|[11 earlier articles]|
|Re: A way to prevent buffer overflow exploits? email@example.com.OZ.AU (1998-08-16)|
|Re: A way to prevent buffer overflow exploits? firstname.lastname@example.org (1998-08-17)|
|Re: A way to prevent buffer overflow exploits? email@example.com.OZ.AU (1998-08-17)|
|Re: A way to prevent buffer overflow exploits? firstname.lastname@example.org (David Chase) (1998-08-19)|
|Re: A way to prevent buffer overflow exploits? email@example.com (1998-08-19)|
|Re: A way to prevent buffer overflow exploits? firstname.lastname@example.org (Richard Matthias) (1998-08-19)|
|Re: A way to prevent buffer overflow exploits? email@example.com (Joachim Durchholz) (1998-08-22)|
|From:||Joachim Durchholz <firstname.lastname@example.org>|
|Date:||22 Aug 1998 23:34:17 -0400|
|References:||98-07-242 98-08-014 98-08-029 98-08-081 98-08-106 98-08-127|
Eric O'Dell wrote:
> What I really meant was that it often seems that more bad software
> engineering results from reasoning along the lines of "I don't need
> to check for [condition] because [condition] will never occur" than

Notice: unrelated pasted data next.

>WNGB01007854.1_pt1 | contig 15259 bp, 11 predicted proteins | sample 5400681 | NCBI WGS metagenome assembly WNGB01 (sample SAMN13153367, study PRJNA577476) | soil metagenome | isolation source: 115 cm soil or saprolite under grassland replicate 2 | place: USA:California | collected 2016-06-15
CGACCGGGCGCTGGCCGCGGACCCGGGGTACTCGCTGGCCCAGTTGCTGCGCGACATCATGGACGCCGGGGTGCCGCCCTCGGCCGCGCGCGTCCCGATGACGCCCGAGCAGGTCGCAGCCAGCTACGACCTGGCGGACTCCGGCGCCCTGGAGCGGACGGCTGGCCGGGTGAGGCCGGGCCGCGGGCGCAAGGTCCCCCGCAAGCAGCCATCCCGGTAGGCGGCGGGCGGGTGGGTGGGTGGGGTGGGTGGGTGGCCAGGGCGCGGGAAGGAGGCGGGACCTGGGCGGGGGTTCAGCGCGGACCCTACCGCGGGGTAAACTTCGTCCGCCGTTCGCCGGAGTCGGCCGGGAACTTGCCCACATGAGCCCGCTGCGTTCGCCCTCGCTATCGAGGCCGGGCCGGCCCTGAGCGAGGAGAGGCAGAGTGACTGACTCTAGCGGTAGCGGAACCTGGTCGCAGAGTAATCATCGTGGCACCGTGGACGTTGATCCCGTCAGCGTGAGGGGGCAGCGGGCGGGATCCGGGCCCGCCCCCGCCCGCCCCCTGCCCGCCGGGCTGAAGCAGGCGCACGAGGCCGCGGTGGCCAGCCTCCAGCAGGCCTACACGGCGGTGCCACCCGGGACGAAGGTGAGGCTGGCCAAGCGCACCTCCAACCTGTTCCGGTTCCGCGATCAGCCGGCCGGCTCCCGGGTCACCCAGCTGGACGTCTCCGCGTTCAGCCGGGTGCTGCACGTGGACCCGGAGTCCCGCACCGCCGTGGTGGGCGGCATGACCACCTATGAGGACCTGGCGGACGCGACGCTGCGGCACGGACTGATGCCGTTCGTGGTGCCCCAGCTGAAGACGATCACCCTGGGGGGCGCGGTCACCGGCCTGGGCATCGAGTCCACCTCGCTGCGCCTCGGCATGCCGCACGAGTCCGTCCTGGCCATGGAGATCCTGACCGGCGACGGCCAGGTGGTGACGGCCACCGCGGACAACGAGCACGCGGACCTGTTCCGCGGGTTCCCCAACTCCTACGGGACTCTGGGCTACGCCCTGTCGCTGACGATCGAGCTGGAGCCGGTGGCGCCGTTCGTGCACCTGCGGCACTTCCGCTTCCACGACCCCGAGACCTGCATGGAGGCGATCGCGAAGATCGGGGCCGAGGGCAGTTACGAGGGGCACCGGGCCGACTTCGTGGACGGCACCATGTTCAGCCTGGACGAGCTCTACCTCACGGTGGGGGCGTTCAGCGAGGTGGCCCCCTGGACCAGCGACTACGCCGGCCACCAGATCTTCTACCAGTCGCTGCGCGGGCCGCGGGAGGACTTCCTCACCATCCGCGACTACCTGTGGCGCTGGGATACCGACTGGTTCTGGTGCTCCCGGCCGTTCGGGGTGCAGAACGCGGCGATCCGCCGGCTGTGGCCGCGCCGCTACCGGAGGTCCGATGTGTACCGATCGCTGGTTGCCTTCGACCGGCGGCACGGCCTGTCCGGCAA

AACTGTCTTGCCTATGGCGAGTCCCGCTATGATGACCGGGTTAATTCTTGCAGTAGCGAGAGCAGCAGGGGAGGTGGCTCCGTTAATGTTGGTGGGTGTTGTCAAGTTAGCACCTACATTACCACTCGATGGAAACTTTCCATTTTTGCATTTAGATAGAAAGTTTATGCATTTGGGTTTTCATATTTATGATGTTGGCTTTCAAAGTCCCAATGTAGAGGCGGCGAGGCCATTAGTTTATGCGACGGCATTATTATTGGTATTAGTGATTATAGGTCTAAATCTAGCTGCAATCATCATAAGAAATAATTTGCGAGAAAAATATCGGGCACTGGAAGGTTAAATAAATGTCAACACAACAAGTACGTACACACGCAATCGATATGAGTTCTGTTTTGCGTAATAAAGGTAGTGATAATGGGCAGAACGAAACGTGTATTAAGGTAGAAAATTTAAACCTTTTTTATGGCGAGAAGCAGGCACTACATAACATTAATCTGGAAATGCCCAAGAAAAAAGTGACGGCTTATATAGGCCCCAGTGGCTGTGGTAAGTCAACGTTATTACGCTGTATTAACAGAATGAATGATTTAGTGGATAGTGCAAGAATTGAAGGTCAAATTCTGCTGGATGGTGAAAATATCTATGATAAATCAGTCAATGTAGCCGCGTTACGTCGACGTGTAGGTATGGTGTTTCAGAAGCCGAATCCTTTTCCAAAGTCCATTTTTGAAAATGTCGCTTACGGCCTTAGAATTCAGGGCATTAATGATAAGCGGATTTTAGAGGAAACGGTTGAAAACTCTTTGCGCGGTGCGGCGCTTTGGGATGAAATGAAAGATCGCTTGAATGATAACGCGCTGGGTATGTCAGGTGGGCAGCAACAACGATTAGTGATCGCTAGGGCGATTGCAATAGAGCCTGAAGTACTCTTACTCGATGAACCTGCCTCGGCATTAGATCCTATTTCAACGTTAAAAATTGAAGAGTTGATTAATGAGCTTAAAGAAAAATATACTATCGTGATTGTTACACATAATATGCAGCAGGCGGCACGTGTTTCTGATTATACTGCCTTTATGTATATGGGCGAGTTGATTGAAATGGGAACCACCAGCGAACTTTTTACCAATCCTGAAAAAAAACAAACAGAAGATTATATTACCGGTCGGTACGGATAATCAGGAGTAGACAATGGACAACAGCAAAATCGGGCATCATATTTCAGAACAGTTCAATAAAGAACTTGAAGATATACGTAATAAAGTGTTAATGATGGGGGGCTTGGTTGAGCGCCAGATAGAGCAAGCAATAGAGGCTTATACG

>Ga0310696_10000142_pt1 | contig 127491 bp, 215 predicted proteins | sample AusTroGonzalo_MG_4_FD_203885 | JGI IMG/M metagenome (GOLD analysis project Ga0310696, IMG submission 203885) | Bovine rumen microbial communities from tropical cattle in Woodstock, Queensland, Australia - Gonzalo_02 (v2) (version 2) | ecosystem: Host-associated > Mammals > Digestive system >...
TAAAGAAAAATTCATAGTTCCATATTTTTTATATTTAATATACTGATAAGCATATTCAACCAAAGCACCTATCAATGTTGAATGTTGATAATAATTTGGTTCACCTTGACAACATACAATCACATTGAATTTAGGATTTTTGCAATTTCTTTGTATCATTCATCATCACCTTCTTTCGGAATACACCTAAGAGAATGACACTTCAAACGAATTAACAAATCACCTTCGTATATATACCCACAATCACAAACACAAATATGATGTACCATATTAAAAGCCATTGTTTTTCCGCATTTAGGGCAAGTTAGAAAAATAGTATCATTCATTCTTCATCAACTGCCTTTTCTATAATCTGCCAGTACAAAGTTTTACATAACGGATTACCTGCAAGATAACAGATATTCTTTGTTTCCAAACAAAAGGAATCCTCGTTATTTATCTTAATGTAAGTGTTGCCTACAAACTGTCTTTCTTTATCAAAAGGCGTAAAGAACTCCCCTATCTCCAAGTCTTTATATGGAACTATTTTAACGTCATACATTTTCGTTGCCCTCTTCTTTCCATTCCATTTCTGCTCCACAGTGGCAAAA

> from innocent programmer error, and that past a certain point,
> built-in language safeguards tend to encourage that sort of reasoning.
I'm having difficulties following this. So because people tend to get
less careful if they are routinely handed over chainsaws with
safeguards, you think it's a bad idea to add those safeguards?
More seriously, I think that if an innocent programmer error is always
caught, it becomes truly innocent, and there's no harm if people start
making them on a routine basis. Heck, my programs have lots of type
errors when I run them through the compiler for the first time - i.e.
I'm really relying on safeguards to avoid my arms being cut off. I
don't regard that as bad style though; I can keep my concentration on
other issues, knowing that the compiler will catch any errors in type
I'd agree if the compiler didn't catch the error reliably. So the
advice for language designers is: If you add a safeguard, make sure
that programmers know fully well which errors will be caught and which
won't. Error situations where the programmer doesn't know whether
they will be caught or not are just like a rubber safeguard.
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